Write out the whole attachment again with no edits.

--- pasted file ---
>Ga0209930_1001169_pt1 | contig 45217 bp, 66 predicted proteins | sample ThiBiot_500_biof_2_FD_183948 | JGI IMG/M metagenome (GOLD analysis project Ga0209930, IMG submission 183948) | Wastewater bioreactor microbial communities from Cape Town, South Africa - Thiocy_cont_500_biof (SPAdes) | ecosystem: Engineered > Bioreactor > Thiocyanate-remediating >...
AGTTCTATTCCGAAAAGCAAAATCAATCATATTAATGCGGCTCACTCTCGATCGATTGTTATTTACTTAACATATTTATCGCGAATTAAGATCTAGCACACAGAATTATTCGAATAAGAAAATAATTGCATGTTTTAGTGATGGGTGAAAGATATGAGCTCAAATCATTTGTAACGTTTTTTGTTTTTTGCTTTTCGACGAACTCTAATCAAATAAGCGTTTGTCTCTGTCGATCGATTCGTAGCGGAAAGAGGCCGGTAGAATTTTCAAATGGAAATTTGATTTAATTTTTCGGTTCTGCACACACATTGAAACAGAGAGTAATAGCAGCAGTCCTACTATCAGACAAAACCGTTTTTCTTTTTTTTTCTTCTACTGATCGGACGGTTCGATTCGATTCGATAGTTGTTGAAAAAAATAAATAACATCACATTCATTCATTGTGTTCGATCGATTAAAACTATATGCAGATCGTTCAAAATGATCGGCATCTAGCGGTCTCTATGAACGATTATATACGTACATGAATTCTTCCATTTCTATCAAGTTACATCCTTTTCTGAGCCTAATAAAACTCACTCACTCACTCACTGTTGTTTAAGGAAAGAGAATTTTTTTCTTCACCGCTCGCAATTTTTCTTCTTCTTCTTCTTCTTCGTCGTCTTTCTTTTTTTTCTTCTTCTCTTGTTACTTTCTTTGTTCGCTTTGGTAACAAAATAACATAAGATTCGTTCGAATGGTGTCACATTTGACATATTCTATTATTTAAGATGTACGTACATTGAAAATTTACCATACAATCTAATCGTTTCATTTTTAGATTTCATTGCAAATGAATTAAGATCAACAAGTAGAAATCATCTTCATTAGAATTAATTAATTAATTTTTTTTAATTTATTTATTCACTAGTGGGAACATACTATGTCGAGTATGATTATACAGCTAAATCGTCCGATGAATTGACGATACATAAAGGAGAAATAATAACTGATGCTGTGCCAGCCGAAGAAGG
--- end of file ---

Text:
>Ga0209930_1001169_pt1 | contig 45217 bp, 66 predicted proteins | sample ThiBiot_500_biof_2_FD_183948 | JGI IMG/M metagenome (GOLD analysis project Ga0209930, IMG submission 183948) | Wastewater bioreactor microbial communities from Cape Town, South Africa - Thiocy_cont_500_biof (SPAdes) | ecosystem: Engineered > Bioreactor > Thiocyanate-remediating >...
AGTTCTATTCCGAAAAGCAAAATCAATCATATTAATGCGGCTCACTCTCGATCGATTGTTATTTACTTAACATATTTATCGCGAATTAAGATCTAGCACACAGAATTATTCGAATAAGAAAATAATTGCATGTTTTAGTGATGGGTGAAAGATATGAGCTCAAATCATTTGTAACGTTTTTTGTTTTTTGCTTTTCGACGAACTCTAATCAAATAAGCGTTTGTCTCTGTCGATCGATTCGTAGCGGAAAGAGGCCGGTAGAATTTTCAAATGGAAATTTGATTTAATTTTTCGGTTCTGCACACACATTGAAACAGAGAGTAATAGCAGCAGTCCTACTATCAGACAAAACCGTTTTTCTTTTTTTTTCTTCTACTGATCGGACGGTTCGATTCGATTCGATAGTTGTTGAAAAAAATAAATAACATCACATTCATTCATTGTGTTCGATCGATTAAAACTATATGCAGATCGTTCAAAATGATCGGCATCTAGCGGTCTCTATGAACGATTATATACGTACATGAATTCTTCCATTTCTATCAAGTTACATCCTTTTCTGAGCCTAATAAAACTCACTCACTCACTCACTGTTGTTTAAGGAAAGAGAATTTTTTTCTTCACCGCTCGCAATTTTTCTTCTTCTTCTTCTTCTTCGTCGTCTTTCTTTTTTTTCTTCTTCTCTTGTTACTTTCTTTGTTCGCTTTGGTAACAAAATAACATAAGATTCGTTCGAATGGTGTCACATTTGACATATTCTATTATTTAAGATGTACGTACATTGAAAATTTACCATACAATCTAATCGTTTCATTTTTAGATTTCATTGCAAATGAATTAAGATCAACAAGTAGAAATCATCTTCATTAGAATTAATTAATTAATTTTTTTTAATTTATTTATTCACTAGTGGGAACATACTATGTCGAGTATGATTATACAGCTAAATCGTCCGATGAATTGACGATACATAAAGGAGAAATAATAACTGATGCTGTGCCAGCCGAAGAAGG